In addition, modern biological, chemical and mechani­cal technologies, in particular, are designed for farms and farming systems which have attendant entitlements and con­ditions that enable the production of tradable and vertically integrated commodities in value chains. Where the govern­ment and some private and civil society organizations have enabled appropriate scale effects as well as technical and financial support, small-scale farmers also have intensified their production systems and benefited from increasing mar­ket integration. Though the productivity per unit of land and per unit of energy use is much higher in these small and diversified farms than the large intensive farming systems in irrigated areas, they continue to be neglected by formal AKST. [See Part II: Bioenergy and Climate Change]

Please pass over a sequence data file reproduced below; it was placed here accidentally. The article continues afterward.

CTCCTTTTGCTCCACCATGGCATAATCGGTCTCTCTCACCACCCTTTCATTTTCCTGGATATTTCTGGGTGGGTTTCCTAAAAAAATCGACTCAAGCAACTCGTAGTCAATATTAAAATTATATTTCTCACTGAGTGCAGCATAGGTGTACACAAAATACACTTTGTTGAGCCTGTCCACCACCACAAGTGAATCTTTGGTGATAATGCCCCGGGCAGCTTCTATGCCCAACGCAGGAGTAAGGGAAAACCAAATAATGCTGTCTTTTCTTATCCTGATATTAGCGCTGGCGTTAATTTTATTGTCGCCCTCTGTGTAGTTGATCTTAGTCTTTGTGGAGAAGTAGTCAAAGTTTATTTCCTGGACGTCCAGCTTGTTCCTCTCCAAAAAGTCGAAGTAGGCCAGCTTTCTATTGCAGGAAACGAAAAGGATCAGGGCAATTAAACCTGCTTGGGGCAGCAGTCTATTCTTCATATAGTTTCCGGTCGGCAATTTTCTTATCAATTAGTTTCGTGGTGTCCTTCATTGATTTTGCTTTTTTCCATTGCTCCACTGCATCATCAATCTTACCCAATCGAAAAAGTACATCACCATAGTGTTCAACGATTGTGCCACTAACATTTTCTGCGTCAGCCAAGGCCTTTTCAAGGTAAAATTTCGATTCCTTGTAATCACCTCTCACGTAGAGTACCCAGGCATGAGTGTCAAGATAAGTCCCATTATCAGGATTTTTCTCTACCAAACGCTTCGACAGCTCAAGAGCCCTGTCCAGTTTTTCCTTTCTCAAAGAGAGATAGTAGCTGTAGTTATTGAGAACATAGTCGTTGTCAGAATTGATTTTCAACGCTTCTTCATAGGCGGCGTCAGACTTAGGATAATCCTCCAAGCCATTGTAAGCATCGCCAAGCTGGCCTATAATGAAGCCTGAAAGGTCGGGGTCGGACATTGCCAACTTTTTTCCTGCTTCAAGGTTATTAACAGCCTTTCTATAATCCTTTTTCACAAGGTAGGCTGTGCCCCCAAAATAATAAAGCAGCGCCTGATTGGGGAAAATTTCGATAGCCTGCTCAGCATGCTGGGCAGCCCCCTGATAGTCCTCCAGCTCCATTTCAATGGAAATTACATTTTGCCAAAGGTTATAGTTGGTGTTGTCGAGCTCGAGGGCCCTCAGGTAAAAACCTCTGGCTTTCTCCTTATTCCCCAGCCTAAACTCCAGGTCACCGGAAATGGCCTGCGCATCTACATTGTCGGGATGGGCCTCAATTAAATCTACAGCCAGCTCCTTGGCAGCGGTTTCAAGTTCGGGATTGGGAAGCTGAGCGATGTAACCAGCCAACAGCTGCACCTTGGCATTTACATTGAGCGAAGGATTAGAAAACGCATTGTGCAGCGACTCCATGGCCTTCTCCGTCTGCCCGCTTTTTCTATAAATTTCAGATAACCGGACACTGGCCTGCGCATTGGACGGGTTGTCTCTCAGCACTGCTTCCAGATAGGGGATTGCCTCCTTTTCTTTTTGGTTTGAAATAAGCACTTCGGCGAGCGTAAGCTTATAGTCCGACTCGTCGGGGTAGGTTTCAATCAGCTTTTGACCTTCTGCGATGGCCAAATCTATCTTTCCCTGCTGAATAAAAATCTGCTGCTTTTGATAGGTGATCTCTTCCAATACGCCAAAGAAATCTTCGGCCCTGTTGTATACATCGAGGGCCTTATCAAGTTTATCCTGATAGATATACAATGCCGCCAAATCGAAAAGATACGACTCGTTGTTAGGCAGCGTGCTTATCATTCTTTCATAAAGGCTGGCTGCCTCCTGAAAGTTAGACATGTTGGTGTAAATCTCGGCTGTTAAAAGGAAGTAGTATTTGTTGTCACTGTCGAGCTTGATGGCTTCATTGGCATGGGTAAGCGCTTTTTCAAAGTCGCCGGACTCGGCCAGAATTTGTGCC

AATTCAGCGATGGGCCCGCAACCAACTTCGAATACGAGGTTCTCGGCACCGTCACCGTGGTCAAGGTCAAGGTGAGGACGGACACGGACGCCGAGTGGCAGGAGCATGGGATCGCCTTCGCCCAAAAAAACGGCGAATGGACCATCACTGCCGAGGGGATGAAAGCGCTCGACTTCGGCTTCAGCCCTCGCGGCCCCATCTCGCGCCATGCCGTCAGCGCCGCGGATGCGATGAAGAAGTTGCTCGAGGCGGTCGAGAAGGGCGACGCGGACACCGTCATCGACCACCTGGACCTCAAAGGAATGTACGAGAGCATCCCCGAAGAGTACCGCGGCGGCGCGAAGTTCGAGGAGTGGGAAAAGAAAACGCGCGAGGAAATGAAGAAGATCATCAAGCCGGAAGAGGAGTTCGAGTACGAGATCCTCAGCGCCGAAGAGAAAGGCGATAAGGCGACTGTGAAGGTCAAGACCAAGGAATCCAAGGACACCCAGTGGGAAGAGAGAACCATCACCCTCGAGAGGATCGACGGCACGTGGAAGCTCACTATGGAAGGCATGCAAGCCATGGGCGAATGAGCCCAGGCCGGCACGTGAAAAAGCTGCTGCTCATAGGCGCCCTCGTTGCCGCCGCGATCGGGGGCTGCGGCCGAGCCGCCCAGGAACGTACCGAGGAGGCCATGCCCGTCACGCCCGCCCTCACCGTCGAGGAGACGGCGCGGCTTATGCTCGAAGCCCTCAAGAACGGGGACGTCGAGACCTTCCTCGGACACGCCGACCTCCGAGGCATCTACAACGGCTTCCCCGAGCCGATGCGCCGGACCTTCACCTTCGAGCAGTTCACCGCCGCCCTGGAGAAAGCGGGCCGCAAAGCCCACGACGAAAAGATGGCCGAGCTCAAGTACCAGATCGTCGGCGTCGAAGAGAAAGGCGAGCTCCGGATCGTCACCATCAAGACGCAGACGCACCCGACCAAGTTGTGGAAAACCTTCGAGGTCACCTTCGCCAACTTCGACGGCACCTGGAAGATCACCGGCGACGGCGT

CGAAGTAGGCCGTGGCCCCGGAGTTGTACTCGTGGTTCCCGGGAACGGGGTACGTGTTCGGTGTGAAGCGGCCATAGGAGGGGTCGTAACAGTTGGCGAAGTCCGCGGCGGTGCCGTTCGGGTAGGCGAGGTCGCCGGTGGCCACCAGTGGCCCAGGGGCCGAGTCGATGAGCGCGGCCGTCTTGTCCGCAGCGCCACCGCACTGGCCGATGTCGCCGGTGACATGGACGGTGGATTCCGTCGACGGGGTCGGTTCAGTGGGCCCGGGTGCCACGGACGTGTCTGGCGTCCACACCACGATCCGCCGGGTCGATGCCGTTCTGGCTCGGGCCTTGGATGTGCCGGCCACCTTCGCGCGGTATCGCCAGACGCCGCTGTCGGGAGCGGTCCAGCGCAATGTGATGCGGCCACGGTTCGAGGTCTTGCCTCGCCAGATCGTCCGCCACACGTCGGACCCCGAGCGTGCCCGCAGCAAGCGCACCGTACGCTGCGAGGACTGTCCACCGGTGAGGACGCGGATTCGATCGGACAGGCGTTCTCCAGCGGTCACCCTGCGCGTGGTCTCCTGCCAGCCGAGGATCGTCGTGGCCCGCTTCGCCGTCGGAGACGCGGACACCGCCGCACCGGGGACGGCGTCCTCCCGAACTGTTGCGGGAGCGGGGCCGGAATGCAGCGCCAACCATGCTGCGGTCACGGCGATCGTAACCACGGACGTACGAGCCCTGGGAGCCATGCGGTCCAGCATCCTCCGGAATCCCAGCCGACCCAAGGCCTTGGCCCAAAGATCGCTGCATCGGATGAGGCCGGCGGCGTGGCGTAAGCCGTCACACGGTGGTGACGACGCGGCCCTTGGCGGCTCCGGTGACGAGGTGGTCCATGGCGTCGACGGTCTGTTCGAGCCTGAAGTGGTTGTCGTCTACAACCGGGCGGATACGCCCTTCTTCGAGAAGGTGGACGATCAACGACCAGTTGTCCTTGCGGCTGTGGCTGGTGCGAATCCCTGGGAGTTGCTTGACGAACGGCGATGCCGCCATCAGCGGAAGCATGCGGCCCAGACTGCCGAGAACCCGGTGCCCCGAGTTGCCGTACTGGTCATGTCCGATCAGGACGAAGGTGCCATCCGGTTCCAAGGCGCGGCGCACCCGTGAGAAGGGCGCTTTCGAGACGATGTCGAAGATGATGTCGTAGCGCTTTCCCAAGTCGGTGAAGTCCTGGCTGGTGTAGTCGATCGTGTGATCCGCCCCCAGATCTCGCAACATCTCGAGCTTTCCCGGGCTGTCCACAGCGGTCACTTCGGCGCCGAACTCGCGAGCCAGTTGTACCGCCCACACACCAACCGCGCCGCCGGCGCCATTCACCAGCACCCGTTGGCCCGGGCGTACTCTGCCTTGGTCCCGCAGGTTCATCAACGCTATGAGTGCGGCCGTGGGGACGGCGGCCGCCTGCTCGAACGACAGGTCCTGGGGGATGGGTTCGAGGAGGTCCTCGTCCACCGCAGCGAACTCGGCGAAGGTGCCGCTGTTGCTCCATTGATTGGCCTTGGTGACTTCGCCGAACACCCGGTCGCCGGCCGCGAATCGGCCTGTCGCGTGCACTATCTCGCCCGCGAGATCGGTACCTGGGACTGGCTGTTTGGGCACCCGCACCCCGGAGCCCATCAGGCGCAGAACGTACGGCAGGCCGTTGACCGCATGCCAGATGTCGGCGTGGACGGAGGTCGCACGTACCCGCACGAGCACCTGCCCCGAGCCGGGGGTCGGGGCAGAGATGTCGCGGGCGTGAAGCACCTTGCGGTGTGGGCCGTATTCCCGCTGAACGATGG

In the semiarid CWANA where water scarcity is preva­lent, current conditions favor large-scale monocropping sys­tems that rely on high investment (in water supply, machinery and agrochemicals) and cause environmental degradation, although positive solutions can emerge through AKST and incentives for enhancing incomes in the small-scale farm sec­tor. The challenge for AKST is to address these small-scale farms in diverse ecosystems and to create realistic opportu­nities for their development; the potential for improved area productivity is decreasing, except for low-input and labor-oriented agriculture in a few regions of the world.